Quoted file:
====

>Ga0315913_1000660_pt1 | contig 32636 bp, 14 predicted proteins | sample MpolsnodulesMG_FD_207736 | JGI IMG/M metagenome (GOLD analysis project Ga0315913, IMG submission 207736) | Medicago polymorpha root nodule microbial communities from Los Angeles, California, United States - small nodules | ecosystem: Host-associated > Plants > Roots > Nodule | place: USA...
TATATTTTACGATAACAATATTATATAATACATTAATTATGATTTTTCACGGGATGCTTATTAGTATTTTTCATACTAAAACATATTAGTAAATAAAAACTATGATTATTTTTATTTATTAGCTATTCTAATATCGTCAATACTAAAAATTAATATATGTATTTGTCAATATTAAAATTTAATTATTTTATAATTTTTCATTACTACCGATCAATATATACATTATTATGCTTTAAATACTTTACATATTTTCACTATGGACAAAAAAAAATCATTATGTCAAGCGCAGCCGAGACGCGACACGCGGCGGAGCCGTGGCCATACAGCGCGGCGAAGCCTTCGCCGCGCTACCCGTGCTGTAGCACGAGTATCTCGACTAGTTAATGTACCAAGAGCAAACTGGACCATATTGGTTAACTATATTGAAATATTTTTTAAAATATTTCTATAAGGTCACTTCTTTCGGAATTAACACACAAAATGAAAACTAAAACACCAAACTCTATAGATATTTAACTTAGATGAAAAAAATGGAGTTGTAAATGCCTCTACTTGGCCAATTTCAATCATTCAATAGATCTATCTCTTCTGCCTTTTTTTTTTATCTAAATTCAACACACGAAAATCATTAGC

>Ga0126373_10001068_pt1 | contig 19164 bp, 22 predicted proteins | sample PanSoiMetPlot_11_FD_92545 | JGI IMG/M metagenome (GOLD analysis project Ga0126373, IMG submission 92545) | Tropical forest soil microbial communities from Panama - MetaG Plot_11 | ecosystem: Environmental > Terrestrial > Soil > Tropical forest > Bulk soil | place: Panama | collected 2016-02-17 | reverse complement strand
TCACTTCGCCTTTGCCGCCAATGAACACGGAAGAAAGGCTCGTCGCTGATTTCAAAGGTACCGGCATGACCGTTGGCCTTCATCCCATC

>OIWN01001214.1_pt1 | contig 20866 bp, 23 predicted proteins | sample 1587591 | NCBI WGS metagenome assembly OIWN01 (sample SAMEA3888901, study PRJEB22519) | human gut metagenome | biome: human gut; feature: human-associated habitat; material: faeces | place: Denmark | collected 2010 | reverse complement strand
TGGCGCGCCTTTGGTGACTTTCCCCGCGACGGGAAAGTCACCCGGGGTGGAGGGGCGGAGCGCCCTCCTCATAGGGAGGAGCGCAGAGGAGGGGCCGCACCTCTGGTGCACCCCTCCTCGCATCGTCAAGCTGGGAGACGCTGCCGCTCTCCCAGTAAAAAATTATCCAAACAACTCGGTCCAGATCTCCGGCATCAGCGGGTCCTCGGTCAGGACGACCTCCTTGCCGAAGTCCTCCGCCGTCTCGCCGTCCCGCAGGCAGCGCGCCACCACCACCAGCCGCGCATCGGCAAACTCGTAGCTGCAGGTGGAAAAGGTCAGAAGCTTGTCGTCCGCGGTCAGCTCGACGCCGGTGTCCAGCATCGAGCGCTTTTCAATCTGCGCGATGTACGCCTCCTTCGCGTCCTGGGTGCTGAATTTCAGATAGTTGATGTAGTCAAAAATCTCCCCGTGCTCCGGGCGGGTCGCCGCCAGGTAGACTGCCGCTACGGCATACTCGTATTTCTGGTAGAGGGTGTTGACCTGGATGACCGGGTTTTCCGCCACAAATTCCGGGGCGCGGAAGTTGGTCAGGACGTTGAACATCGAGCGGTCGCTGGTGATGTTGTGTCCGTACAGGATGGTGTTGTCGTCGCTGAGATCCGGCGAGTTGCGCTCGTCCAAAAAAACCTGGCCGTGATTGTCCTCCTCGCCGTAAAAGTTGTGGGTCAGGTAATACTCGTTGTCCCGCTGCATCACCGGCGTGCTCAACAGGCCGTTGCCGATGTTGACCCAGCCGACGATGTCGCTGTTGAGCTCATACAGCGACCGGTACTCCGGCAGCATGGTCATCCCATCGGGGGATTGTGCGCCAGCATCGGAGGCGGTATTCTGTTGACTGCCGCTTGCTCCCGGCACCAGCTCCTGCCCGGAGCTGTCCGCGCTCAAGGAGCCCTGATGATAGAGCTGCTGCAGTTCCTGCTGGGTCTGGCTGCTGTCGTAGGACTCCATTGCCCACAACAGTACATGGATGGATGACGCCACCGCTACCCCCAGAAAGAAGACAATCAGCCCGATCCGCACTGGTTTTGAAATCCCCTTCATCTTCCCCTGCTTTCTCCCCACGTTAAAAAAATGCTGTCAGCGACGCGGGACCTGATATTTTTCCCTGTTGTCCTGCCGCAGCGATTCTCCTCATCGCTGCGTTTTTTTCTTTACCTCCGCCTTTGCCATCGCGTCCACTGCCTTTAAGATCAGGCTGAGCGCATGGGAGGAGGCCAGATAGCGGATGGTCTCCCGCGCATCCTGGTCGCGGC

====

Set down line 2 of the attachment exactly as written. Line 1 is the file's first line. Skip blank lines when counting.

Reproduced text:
TATATTTTACGATAACAATATTATATAATACATTAATTATGATTTTTCACGGGATGCTTATTAGTATTTTTCATACTAAAACATATTAGTAAATAAAAACTATGATTATTTTTATTTATTAGCTATTCTAATATCGTCAATACTAAAAATTAATATATGTATTTGTCAATATTAAAATTTAATTATTTTATAATTTTTCATTACTACCGATCAATATATACATTATTATGCTTTAAATACTTTACATATTTTCACTATGGACAAAAAAAAATCATTATGTCAAGCGCAGCCGAGACGCGACACGCGGCGGAGCCGTGGCCATACAGCGCGGCGAAGCCTTCGCCGCGCTACCCGTGCTGTAGCACGAGTATCTCGACTAGTTAATGTACCAAGAGCAAACTGGACCATATTGGTTAACTATATTGAAATATTTTTTAAAATATTTCTATAAGGTCACTTCTTTCGGAATTAACACACAAAATGAAAACTAAAACACCAAACTCTATAGATATTTAACTTAGATGAAAAAAATGGAGTTGTAAATGCCTCTACTTGGCCAATTTCAATCATTCAATAGATCTATCTCTTCTGCCTTTTTTTTTTATCTAAATTCAACACACGAAAATCATTAGC